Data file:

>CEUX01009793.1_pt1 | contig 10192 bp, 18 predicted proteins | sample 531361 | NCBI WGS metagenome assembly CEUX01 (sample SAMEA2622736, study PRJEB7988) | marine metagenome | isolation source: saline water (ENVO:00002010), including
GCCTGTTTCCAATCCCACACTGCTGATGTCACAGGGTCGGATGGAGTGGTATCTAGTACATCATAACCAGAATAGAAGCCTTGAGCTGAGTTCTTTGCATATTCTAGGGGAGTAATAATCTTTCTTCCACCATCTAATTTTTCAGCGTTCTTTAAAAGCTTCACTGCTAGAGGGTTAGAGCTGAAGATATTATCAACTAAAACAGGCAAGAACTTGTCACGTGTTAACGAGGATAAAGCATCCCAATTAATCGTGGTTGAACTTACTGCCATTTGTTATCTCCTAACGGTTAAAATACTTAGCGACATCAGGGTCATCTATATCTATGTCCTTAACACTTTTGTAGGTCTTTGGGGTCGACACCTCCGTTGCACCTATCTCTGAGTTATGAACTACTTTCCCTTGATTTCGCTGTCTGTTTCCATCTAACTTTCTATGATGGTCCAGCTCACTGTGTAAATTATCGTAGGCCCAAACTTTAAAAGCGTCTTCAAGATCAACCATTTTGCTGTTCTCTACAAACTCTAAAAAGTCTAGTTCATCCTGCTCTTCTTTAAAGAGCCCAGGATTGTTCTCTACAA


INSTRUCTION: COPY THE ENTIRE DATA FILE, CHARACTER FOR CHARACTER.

>CEUX01009793.1_pt1 | contig 10192 bp, 18 predicted proteins | sample 531361 | NCBI WGS metagenome assembly CEUX01 (sample SAMEA2622736, study PRJEB7988) | marine metagenome | isolation source: saline water (ENVO:00002010), including
GCCTGTTTCCAATCCCACACTGCTGATGTCACAGGGTCGGATGGAGTGGTATCTAGTACATCATAACCAGAATAGAAGCCTTGAGCTGAGTTCTTTGCATATTCTAGGGGAGTAATAATCTTTCTTCCACCATCTAATTTTTCAGCGTTCTTTAAAAGCTTCACTGCTAGAGGGTTAGAGCTGAAGATATTATCAACTAAAACAGGCAAGAACTTGTCACGTGTTAACGAGGATAAAGCATCCCAATTAATCGTGGTTGAACTTACTGCCATTTGTTATCTCCTAACGGTTAAAATACTTAGCGACATCAGGGTCATCTATATCTATGTCCTTAACACTTTTGTAGGTCTTTGGGGTCGACACCTCCGTTGCACCTATCTCTGAGTTATGAACTACTTTCCCTTGATTTCGCTGTCTGTTTCCATCTAACTTTCTATGATGGTCCAGCTCACTGTGTAAATTATCGTAGGCCCAAACTTTAAAAGCGTCTTCAAGATCAACCATTTTGCTGTTCTCTACAAACTCTAAAAAGTCTAGTTCATCCTGCTCTTCTTTAAAGAGCCCAGGATTGTTCTCTACAA